Limpets are often overlooked and overcooked! If you want to eat limpets, first knock them off the rock in one swift move. If they are stuck fast, don’t continue to hit, just move on. If you have damaged their shell, then it is best to harvest them as they will be vulnerable to predators, etc. Once you have mastered removing a limpet from the rock it is attached to, then locate the head by pressing the foot (main body part) gently. You’ll see the head with little horns like a snail popping out. Now push the foot towards the head to release the stomach/guts, then the foot should come away fairly easily from the shell. Rinse the foot in a pool and return to the shell ready to cook. Add a tiny amount of garlicky butter and grill it in its shell for about a minute. Limpets are enjoyed in Madeira and they even have a festival for them. They serve them in a variety of ways including pickled with chilli and bay leaves.

Clams differ in looks from cockles as the ridges on a cockle shell run to the hinge, where clam shell ridges run across the shell. Clams prefer sandier sediment than cockles. A tasty morsel, clam chowder is a great dish to try if you are new to them, simply steaming with Asian flavours such as lemongrass and ginger or pan frying until they open and lightly frying the meat in a little butter.

Cockles live in sandy muddy areas so often found along estuaries. At low tides they are easiest to find. I like to look for an occasional ‘squirt’ of water from the mud. They tend to be pointing hinge down, opening up so finding a shell on its side is mostly fruitless. Make sure the diameter across the shell is more than 2cm – if it is less, then put the cockle back. As they live in sediment, they need purging to remove any grainy bits from their shells so I put them in a bowl of fresh water with a good amount of table salt and leave them over night. Once purged, cook them by heating under the grill, pan frying, adding them to a dish such as chowder and the heat will cook the meat and cause the hinged shell to open. As with mussels, if the shell is open when collecting then leave it and if it doesn’t open after cooking then discard it.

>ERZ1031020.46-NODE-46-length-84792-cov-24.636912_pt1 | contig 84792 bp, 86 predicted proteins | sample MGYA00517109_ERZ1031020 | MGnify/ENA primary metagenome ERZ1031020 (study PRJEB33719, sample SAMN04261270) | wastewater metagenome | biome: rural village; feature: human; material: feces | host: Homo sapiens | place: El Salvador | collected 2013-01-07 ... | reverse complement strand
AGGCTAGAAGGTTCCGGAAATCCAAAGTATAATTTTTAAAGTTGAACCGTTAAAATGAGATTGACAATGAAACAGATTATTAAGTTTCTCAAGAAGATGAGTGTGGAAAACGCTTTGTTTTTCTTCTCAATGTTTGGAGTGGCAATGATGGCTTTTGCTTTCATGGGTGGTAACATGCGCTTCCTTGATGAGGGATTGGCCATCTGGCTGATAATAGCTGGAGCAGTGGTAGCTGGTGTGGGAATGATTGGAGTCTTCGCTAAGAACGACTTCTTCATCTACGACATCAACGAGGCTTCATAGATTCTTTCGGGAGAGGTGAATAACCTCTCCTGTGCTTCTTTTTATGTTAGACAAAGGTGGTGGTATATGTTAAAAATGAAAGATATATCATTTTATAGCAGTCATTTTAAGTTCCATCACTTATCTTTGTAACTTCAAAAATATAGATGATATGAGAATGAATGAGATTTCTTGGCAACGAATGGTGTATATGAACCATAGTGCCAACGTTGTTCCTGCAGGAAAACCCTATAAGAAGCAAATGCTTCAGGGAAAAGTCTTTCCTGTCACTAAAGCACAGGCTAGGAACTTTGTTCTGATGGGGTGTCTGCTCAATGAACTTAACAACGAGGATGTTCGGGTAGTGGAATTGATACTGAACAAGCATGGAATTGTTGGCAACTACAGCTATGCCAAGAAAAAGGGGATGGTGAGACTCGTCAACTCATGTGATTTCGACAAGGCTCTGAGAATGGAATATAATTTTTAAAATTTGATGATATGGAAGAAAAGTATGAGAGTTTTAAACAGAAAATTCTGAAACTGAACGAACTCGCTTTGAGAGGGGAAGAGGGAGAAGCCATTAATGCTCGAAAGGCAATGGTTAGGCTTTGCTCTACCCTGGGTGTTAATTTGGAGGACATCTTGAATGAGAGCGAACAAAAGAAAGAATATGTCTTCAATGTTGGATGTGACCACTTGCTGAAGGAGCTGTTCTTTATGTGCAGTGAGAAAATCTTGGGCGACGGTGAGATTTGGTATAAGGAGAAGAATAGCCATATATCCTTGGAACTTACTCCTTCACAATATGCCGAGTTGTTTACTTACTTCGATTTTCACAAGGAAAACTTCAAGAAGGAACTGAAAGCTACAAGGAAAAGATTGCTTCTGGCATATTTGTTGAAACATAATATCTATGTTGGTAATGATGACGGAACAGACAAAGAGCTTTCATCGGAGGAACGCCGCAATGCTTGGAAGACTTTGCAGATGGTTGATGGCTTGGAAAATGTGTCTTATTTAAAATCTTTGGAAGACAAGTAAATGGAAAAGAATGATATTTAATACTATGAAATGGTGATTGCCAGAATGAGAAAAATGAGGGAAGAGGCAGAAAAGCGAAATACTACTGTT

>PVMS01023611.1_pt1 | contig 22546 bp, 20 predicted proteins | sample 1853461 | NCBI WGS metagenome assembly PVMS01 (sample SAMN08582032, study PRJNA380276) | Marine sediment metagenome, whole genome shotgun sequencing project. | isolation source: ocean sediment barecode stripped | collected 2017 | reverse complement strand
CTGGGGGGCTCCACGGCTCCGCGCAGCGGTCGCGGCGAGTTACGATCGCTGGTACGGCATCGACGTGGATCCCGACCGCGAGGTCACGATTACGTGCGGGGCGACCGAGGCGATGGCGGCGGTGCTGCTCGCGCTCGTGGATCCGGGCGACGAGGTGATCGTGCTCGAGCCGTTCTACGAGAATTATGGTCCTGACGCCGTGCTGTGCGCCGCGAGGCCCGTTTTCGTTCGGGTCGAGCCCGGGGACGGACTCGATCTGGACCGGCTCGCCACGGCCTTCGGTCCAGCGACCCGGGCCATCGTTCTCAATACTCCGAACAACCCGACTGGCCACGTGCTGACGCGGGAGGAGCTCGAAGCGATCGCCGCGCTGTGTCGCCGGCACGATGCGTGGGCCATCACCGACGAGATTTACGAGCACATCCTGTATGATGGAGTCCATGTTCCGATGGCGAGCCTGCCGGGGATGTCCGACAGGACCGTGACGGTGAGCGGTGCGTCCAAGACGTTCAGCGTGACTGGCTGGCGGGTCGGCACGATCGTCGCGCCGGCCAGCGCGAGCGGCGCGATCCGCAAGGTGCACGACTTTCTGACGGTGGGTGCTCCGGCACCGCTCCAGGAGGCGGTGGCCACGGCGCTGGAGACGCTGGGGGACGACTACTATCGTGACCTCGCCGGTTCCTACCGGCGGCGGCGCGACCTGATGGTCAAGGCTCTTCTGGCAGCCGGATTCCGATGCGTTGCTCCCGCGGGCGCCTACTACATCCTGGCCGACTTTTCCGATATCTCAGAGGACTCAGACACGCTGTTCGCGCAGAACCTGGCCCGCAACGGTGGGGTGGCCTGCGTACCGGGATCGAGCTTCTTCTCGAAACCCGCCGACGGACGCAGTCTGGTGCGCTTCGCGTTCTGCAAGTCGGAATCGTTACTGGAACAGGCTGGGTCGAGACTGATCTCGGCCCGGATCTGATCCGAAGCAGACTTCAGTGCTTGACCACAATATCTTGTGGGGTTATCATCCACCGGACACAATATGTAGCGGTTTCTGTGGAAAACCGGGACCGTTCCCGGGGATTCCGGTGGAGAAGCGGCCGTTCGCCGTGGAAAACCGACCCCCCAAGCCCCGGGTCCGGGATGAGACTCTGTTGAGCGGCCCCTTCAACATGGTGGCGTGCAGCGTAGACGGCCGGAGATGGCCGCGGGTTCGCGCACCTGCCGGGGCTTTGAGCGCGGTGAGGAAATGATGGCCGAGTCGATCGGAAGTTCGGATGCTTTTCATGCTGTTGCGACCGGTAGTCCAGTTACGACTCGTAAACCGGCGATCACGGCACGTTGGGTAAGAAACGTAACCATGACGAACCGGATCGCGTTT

Pick mussels when there is an ‘r’ in the month, avoid after rainfall and try and go for large ones with as few barnacles on them as possible. This should save time on preparation and will help make the dish less gritty. Pick mussels off the rocks sporadically rather than all in one place. Try and remove their ‘beards’. The ‘beard’ is a collection of byssus threads that the mussel squirts out in liquid form to attach itself to rocks, acting like an anchor. Pick only what you will eat and make your dish the same day or the next at the latest. I don’t bother purging the mussels but if you want your meal to be completely grit-free, scrape and scrub every mussel and pop them in a bowl of water so they are totally submerged and add salt so they think they are back in the sea. Add oatmeal or bread if you want but it isn’t necessary. If there are any mussels that are open at this stage, chuck them (if they are open a slight bit, these will be fine – they are just filtering). Once the mussels are cooked using whichever method, if there are any that are closed, chuck them – never try and force a mussel open as they are most likely dead.
To cook them, either grill them, pop them whole on a barbeque, pan fry in butter or oil with shallots to then make moules mariniѐres with cream, thyme, white wine and garlic…